FAO notes mutations in H5N1 samples from Egypt's poultry

Egypt map
Egypt map

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Amid a flurry of human H5N1 influenza cases in Egypt, scientists have found H5N1 viruses in Egyptian poultry that have two mutations that are usually associated with adaptation to mammals, a United Nations Food and Agriculture Organization (FAO) official reported today.

Juan Lubroth, DVM, PhD, the FAO's chief veterinary officer, told CIDRAP News that the mutations were identified through genetic sequencing of 52 recent isolates from poultry. But he also said a recent analysis of viruses from two human patients in Egypt showed no major genetic changes.

Egypt has had a surge of human H5N1 cases over about the past 7 weeks, after reporting very few during the preceding 2 years. According to media reports based on health ministry statements, the country had 29 cases with 11 deaths in 2014, most of them in November and December. All or nearly all of the patients had contact with poultry, and no signs of human-to-human transmission have been reported, but the cases have prompted some speculation about whether the virus has changed in some way.

In addition, Egypt has had a big increase in reported poultry outbreaks of H5N1 recently, according to the FAO. A graph supplied by Lubroth showed about 70 outbreaks in November (2014) and close to 180 outbreaks in December, compared with fewer than 10 in each of those months in 2013.

Mutations identified

In response to questions from CIDRAP News, Lubroth and two FAO colleagues (Filip Claes, PhD, and Gwenaelle Dauphin, DVM, PhD) prepared a statement about recent H5N1 surveillance findings in Egypt.

They said two Egyptian agencies (the General Organization for Veterinary Services [GOVS] and the National Laboratory for Quality Control in Poultry Production), with FAO support, recently stepped up H5N1 surveillance and launched a study to characterize viruses circulating in Upper and Lower Egypt.

Genetic sequencing of 52 isolates revealed that the hemagglutinin (H5) genes in the virus continue to evolve but that all the isolates belong to clade 2.2.1, the same as seen in previous years. However, the scientists also identified two "fixed mutations": a "combination of [delta]129 and I151T," and a "T156A causing a loss of glycosylation at receptor binding site."

"Both mutations enhance alpha 2-6 receptor binding (which is associated with mammalian adaptation)," the statement said. It added that the virus is nonetheless still regarded as an avian one.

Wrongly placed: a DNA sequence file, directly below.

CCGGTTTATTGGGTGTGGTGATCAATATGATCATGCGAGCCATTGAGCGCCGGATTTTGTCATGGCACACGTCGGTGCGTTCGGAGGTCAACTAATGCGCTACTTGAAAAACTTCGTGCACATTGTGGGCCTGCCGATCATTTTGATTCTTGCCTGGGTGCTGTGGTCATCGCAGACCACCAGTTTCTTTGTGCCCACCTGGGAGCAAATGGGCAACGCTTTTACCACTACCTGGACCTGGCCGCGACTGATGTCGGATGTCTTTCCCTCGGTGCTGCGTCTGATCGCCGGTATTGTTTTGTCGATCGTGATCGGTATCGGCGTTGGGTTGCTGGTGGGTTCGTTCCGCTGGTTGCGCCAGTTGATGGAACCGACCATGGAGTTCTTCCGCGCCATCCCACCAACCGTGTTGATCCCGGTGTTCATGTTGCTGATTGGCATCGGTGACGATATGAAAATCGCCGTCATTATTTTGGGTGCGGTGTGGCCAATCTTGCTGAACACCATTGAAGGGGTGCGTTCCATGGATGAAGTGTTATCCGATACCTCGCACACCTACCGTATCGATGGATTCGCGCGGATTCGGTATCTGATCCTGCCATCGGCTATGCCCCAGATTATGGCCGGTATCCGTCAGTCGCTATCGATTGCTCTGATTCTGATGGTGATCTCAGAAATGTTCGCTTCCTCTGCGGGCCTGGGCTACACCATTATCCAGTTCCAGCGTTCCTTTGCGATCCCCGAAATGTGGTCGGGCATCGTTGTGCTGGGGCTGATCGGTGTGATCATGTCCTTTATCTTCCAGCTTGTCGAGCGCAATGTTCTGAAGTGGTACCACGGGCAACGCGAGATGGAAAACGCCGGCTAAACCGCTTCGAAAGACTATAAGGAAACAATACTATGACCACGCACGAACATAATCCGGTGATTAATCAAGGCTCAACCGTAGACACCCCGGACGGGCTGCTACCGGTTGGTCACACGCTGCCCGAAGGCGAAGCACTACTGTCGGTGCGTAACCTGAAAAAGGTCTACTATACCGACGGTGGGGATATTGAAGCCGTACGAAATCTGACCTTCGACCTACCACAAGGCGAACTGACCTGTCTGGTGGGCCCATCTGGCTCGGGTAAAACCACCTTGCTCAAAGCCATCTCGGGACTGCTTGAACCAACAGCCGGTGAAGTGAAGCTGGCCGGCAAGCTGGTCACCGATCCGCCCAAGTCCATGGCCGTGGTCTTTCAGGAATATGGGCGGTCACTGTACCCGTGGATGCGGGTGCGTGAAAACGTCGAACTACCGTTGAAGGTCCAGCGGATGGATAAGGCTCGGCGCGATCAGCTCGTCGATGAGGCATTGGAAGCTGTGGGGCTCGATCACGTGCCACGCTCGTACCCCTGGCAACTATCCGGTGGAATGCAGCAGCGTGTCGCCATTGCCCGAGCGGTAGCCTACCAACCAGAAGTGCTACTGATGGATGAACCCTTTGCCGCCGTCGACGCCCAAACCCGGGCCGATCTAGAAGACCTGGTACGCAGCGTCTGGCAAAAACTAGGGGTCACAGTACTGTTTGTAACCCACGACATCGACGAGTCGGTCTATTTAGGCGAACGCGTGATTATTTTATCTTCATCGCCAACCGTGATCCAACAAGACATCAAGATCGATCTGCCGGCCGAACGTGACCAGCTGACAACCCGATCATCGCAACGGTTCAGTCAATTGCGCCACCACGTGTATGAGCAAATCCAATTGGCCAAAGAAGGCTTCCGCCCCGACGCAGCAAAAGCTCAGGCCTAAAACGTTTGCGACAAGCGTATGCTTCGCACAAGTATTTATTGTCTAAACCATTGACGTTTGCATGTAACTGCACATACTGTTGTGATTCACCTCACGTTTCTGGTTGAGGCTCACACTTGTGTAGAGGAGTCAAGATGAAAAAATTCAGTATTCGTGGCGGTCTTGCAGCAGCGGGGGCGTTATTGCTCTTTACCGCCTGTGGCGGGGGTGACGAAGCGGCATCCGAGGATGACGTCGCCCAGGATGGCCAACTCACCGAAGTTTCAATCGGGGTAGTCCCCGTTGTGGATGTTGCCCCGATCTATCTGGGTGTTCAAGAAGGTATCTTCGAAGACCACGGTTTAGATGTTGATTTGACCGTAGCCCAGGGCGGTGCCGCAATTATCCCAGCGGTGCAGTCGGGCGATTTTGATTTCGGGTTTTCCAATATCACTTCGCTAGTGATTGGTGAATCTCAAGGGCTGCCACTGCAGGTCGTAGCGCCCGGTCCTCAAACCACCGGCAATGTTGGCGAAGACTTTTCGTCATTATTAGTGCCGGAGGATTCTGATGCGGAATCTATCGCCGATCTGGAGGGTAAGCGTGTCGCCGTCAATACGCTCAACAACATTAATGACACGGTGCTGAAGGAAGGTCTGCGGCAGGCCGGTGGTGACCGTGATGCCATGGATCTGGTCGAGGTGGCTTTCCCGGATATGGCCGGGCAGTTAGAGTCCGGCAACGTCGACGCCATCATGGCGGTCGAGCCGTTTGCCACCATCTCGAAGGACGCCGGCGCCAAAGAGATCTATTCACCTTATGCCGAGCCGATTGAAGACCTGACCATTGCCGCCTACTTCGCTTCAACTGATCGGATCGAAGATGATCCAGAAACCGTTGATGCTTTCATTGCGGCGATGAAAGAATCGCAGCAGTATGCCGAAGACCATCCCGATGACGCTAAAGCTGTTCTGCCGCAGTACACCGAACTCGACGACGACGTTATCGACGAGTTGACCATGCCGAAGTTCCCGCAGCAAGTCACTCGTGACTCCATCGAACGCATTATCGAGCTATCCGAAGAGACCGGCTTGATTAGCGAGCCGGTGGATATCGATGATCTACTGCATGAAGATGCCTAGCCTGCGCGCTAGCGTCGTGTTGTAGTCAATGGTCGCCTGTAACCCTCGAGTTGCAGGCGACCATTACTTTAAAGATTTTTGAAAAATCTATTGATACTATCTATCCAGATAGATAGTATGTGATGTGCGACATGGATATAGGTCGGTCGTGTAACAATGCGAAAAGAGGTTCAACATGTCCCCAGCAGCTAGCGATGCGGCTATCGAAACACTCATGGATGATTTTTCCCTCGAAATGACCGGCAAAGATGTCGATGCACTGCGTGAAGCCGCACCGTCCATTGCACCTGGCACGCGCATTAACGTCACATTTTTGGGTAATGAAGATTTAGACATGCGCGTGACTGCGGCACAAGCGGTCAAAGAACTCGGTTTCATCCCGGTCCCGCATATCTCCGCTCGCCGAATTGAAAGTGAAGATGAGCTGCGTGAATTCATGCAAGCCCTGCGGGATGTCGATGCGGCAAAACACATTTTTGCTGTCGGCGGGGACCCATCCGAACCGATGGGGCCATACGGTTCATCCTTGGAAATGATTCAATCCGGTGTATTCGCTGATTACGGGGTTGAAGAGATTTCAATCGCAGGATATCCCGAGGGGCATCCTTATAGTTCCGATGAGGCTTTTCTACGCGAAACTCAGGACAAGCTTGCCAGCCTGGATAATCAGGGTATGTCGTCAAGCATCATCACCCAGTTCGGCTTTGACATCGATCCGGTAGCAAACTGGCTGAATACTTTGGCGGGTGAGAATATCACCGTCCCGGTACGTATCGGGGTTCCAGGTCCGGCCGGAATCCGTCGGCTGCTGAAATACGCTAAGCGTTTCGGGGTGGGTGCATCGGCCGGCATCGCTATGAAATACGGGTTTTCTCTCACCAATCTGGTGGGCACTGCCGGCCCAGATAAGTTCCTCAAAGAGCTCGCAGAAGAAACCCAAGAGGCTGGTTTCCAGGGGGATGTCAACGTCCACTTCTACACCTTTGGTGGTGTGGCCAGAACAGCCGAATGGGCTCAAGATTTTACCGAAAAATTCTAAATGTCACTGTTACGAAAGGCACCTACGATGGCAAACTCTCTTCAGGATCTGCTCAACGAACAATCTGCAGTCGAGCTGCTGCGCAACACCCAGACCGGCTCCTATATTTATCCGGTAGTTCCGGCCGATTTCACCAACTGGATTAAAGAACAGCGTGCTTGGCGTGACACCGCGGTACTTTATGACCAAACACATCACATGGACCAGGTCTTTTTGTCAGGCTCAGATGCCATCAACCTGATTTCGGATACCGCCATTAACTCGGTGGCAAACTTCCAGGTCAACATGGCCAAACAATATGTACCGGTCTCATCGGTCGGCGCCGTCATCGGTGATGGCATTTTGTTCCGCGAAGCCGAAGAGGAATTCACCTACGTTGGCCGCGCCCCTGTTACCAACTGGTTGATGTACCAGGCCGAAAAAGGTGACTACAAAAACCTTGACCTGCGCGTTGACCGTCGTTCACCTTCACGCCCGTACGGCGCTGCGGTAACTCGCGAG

However, the FAO also reported the emergence in 2014 of a new H5N1 cluster with three other mutations—D54N, R189K, and R474K. It said this cluster also remains within clade 2.2.1, but the significance of the mutations needs to be assessed.

Egypt's veterinary diagnostic laboratory plans to further analyze mutations seen in the recent avian H5N1 isolates, but the mutations' significance for human health needs to be examined in collaboration with Egypt's health ministry and the World Health Organization, Lubroth reported.

Human isolates unchanged

He also noted that US Naval Medical Research Unit 3 (NAMRU-3) in Cairo recently analyzed two human H5N1 isolates from Egypt and found "no major genetic changes" in the virus as of Dec 3, 2014. The lab looked at the hemagglutinin and neuraminidase genes of isolates from cases in Minya (Menia) and Asyut (Assiut) governorates.

Since the study was limited to just two isolates, more samples need to be shared and analyzed, Lubroth's statement said.

Concerning the recent increase in reported poultry H5N1 outbreaks, Egypt's GOVS has suggested that it may be a result of increased surveillance, mainly through the FAO-founded Community-based Animal Health and Outreach (CAHO) system, the statement said.

But it said other sources have voiced the view that the increase in outbreaks in both Upper and Lower Egypt "is real but due to the expected seasonal factors conducive for increased viral activity."

A recent report from the European Centre for Disease Prevention and Control (ECDC) included a graph that showed that H5N1 activity in Egypt has peaked between January and March most years since the virus surfaced there in 2006.

The ECDC report, posted Dec 23, said there was no evidence of human-to-human transmission of H5N1 in Egypt and no increase in the low risk for visitors to the country.

Lubroth's statement cited a need to step up the response to H5N1 in Egypt. He suggested a possible multi-agency mission to the country to engage with government officials and provide technical or strategic help.

In addition, he cited a need for high political authorities to renew their commitment to fighting H5N1 and for greater collaboration among public health, veterinary, epidemiology, and laboratory groups.

See also:

Dec 23, 2014, ECDC report

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